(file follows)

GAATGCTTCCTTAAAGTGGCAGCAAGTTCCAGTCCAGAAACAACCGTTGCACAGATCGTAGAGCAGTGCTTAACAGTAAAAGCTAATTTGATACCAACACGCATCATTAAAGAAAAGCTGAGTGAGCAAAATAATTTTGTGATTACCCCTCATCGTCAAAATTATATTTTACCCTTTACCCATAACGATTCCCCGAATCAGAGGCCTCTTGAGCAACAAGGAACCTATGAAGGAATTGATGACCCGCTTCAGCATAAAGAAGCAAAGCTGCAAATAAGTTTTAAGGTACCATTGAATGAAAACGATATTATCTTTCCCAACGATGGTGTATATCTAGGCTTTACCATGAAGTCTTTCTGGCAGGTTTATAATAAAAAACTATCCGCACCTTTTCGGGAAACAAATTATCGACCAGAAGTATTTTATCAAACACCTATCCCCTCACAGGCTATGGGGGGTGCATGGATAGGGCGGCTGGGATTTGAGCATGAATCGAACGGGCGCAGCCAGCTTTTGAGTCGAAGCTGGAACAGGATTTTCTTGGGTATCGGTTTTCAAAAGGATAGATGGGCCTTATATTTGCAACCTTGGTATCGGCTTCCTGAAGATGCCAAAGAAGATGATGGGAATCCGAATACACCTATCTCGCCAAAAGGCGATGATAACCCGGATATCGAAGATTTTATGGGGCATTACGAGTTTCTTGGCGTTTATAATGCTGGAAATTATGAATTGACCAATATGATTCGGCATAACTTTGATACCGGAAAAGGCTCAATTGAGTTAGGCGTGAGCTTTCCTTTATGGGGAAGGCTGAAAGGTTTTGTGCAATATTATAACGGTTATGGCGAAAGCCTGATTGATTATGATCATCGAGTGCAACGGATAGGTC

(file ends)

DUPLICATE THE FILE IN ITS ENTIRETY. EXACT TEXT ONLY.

GAATGCTTCCTTAAAGTGGCAGCAAGTTCCAGTCCAGAAACAACCGTTGCACAGATCGTAGAGCAGTGCTTAACAGTAAAAGCTAATTTGATACCAACACGCATCATTAAAGAAAAGCTGAGTGAGCAAAATAATTTTGTGATTACCCCTCATCGTCAAAATTATATTTTACCCTTTACCCATAACGATTCCCCGAATCAGAGGCCTCTTGAGCAACAAGGAACCTATGAAGGAATTGATGACCCGCTTCAGCATAAAGAAGCAAAGCTGCAAATAAGTTTTAAGGTACCATTGAATGAAAACGATATTATCTTTCCCAACGATGGTGTATATCTAGGCTTTACCATGAAGTCTTTCTGGCAGGTTTATAATAAAAAACTATCCGCACCTTTTCGGGAAACAAATTATCGACCAGAAGTATTTTATCAAACACCTATCCCCTCACAGGCTATGGGGGGTGCATGGATAGGGCGGCTGGGATTTGAGCATGAATCGAACGGGCGCAGCCAGCTTTTGAGTCGAAGCTGGAACAGGATTTTCTTGGGTATCGGTTTTCAAAAGGATAGATGGGCCTTATATTTGCAACCTTGGTATCGGCTTCCTGAAGATGCCAAAGAAGATGATGGGAATCCGAATACACCTATCTCGCCAAAAGGCGATGATAACCCGGATATCGAAGATTTTATGGGGCATTACGAGTTTCTTGGCGTTTATAATGCTGGAAATTATGAATTGACCAATATGATTCGGCATAACTTTGATACCGGAAAAGGCTCAATTGAGTTAGGCGTGAGCTTTCCTTTATGGGGAAGGCTGAAAGGTTTTGTGCAATATTATAACGGTTATGGCGAAAGCCTGATTGATTATGATCATCGAGTGCAACGGATAGGTC